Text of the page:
[33] Xu, Y., Norton, S., & Rahman, Q. (2020). A longitudinal birth cohort study of early life conditions, psychosocial factors, and emerging adolescent sexual orientation. Developmental Psychobiology, 62(1), 5-20.

[34] Golombok, S. (2000). Parenting: What really counts? Philadelphia: Taylor & Francis.

[35] Blanchard, R. (2018). Fraternal birth order, family size, and male homosexuality: Meta-analysis of studies spanning 25 years. Archives of Sexual Behavior47(1), 1-15.

[36] Garretson, J., & Suhay, E. (2016). Scientific communication about biological influences on homosexuality and the politics of gay rights. Political Research Quarterly69(1), 17-29.

[37] Swift-Gallant, A., Coome, L. A., Aitken, M., Monks, D. A., & VanderLaan, D. P. (2019). Evidence for distinct biodevelopmental influences on male sexual orientation. Proceedings of the National Academy of Sciences116(26), 12787-12792.

[38] Goldberg, A. E. (2010). Lesbian and gay parents and their children: Research on the family life cycle. Washington, DC: American Psychological Association.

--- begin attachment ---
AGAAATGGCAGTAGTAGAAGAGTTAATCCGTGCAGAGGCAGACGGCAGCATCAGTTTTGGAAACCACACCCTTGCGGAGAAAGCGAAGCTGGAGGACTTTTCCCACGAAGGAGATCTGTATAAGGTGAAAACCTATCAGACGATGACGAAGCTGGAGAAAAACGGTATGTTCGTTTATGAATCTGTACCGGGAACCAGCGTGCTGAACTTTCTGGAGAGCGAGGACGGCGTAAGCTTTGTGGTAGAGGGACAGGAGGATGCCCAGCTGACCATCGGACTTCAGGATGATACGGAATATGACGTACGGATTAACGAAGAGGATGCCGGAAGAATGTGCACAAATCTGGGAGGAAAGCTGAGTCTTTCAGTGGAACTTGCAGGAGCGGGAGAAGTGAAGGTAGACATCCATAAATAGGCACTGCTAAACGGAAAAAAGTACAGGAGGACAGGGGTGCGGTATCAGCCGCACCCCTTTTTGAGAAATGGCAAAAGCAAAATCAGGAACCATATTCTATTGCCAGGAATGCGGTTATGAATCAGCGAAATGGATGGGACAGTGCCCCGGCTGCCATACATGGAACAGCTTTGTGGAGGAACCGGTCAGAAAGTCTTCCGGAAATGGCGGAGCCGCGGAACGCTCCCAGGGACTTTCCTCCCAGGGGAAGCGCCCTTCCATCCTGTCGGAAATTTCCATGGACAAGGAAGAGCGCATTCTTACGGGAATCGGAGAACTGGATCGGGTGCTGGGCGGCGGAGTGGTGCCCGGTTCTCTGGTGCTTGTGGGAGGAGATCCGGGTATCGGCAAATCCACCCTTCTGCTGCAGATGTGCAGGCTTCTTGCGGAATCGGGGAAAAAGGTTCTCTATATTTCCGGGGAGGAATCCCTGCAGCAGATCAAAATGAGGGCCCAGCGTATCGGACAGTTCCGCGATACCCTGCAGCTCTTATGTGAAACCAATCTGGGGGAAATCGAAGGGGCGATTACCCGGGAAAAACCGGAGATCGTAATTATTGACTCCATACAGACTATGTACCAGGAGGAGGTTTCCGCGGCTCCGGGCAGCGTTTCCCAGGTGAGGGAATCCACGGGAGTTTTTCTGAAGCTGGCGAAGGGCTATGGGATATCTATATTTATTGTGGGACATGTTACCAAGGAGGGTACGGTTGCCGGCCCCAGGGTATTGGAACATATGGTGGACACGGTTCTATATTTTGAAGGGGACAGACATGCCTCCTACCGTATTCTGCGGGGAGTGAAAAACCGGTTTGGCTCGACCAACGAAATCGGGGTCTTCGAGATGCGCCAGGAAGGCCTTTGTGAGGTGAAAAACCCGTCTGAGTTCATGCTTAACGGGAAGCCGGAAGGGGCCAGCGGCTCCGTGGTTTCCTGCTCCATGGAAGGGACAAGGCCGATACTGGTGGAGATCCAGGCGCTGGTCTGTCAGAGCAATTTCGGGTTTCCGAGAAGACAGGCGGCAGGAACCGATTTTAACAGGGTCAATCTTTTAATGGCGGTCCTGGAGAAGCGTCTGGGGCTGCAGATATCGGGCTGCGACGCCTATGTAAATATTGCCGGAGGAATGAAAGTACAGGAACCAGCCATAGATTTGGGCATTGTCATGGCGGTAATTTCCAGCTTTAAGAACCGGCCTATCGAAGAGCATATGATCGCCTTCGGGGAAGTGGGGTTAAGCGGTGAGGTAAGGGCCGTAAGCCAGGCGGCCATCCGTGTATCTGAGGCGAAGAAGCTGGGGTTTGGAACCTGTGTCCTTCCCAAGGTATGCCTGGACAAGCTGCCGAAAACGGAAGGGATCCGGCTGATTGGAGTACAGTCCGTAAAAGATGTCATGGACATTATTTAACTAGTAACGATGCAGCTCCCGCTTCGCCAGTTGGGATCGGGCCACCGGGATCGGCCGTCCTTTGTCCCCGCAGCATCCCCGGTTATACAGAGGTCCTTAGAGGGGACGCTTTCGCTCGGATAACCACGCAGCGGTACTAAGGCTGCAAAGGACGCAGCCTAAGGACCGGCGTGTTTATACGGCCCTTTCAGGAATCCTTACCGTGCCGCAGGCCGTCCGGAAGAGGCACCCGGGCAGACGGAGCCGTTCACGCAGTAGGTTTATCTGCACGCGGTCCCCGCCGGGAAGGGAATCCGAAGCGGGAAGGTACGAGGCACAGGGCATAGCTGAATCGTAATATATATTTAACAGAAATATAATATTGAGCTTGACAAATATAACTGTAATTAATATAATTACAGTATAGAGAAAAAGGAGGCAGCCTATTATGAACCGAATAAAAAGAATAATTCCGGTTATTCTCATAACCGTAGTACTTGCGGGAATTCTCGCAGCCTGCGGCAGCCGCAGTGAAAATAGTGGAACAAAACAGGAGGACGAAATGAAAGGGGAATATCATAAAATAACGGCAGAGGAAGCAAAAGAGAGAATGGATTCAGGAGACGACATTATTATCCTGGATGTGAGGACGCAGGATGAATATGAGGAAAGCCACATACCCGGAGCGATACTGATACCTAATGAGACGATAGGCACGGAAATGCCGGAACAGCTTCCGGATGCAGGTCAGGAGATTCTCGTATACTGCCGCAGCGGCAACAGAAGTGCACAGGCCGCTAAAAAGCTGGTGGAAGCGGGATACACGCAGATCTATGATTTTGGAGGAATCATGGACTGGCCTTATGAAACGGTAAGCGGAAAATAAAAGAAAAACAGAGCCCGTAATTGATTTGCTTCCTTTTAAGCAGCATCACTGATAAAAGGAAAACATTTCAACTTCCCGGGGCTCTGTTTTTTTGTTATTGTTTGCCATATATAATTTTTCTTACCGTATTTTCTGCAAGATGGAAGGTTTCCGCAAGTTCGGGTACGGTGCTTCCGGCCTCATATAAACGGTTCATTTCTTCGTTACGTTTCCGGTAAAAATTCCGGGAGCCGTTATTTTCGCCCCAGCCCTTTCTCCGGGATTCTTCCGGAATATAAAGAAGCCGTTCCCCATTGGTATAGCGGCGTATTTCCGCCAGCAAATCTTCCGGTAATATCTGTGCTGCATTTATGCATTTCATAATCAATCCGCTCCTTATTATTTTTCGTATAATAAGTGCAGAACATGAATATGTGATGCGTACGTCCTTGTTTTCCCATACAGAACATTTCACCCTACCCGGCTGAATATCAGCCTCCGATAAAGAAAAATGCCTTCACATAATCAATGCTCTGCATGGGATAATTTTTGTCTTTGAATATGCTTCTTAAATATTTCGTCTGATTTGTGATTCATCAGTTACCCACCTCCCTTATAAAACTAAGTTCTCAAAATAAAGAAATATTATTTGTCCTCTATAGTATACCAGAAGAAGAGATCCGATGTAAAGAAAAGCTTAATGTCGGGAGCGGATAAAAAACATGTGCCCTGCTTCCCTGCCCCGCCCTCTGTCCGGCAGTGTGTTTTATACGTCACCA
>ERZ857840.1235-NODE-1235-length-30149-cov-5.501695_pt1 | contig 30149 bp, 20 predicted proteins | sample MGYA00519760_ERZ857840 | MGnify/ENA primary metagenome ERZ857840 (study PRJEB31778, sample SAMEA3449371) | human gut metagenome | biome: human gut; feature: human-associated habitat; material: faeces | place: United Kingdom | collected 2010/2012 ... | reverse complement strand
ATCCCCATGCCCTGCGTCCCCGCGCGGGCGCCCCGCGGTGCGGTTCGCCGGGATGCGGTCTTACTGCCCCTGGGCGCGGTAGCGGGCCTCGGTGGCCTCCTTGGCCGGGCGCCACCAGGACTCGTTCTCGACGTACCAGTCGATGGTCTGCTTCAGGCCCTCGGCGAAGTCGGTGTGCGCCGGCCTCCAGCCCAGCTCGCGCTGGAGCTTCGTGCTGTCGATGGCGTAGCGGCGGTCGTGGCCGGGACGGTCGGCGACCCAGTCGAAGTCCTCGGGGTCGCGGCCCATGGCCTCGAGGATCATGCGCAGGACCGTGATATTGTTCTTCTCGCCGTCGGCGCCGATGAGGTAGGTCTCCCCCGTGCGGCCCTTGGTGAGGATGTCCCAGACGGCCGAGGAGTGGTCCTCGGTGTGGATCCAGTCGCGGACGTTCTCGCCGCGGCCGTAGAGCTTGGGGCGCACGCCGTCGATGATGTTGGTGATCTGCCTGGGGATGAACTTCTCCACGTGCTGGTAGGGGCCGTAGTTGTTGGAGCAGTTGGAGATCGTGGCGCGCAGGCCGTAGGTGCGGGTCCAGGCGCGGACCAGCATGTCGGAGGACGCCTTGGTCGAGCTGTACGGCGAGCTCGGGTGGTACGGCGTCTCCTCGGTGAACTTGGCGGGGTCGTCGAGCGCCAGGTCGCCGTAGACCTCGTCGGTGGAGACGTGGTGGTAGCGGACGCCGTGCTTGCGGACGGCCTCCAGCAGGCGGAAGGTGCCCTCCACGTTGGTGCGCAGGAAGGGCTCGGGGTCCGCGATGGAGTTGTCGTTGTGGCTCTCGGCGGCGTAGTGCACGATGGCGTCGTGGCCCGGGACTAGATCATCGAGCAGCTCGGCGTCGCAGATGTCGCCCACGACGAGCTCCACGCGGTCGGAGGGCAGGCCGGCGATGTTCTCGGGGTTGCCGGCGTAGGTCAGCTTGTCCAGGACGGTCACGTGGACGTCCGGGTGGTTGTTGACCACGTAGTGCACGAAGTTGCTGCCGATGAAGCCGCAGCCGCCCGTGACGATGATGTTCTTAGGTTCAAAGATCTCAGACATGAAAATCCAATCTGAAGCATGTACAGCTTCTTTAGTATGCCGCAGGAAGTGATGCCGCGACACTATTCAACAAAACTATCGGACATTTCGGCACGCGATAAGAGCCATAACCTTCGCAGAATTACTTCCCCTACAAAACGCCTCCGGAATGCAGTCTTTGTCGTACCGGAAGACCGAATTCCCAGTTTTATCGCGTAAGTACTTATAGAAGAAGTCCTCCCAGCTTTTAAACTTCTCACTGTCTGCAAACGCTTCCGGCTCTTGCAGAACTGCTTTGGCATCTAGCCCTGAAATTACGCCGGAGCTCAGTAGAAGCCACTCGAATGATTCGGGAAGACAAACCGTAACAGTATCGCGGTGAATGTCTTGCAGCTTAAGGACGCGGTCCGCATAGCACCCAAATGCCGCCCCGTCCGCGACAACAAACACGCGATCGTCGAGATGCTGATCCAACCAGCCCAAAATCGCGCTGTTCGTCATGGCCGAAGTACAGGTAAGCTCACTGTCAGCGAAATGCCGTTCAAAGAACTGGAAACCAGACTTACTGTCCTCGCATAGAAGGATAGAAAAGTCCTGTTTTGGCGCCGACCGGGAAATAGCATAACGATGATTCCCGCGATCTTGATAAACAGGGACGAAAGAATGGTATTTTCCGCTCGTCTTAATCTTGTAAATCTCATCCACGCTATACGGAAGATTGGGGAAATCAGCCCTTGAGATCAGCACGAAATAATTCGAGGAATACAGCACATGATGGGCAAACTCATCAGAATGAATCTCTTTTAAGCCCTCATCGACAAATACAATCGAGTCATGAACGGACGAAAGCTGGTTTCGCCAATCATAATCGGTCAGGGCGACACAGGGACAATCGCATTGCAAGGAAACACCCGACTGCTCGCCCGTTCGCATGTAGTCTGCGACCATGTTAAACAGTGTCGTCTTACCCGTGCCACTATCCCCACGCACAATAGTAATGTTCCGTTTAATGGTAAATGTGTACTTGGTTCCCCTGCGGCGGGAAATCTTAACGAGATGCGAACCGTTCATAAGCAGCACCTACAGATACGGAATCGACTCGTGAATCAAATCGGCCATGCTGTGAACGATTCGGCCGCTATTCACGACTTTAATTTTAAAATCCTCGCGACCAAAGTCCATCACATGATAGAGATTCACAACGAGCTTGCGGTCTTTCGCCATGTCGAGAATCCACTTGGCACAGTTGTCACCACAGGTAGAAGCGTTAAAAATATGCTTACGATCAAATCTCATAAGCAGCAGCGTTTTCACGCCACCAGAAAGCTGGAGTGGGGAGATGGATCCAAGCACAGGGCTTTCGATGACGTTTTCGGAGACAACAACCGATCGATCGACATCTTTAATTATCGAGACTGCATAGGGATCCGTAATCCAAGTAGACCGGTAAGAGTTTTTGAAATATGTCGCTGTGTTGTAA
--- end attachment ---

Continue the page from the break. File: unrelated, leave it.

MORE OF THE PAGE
[39] Balsam, K. F., Levahot, K., Beadnell, B., & Circo, E. (2010). Childhood abuse and mental health indicators among ethnically diverse lesbian, gay, and bisexual adults. Journal of Consulting and Clinical Psychology, 78, 459–468.

[40] Wilson, H. W., & Widom, C. S. (2010). Does physical abuse, sexual abuse, or neglect in childhood increase the likelihood of same-sex sexual relationships and cohabition? A prospective 30-year follow-up. Archives of Sexual Behaviour, 39, 63–74.

[41] Standard deviation is a number used to tell how measurements for a group are spread out from the average (mean) or expected value. A low standard deviation means that most of the numbers are close to the average. A high standard deviation indicates greater dispersion or distance from the mean value.

[42] Corliss, H. L., Cochran, S. D., Mays, V. M., Greenland, S., & Seeman, T. E. (2009). Age of minority sexual orientation development and risk of childhood maltreatment and suicide attempts in women. The American Journal of Orthopsychiatry79(4), 511–521.

[43] Baumeister, R. F. (2000). Gender differences in erotic plasticity: The female sex drive as a socially flexible and responsive. Psychological Bulletin,126, 347–374.

[44] Diamond, L. M. (2007). A dynamical systems approach to the development and expression of female same-sex sexuality. Perspectives in Psychological Science, 2, 142–161.

[45] Kinnish, K. K., Strassberg, D. S., & Turner, C. W. (2005). Sex differences in the flexibility of sexual orientation: A multidimensional retrospective assessment. Archives of Sexual Behaviour, 34, 173–183.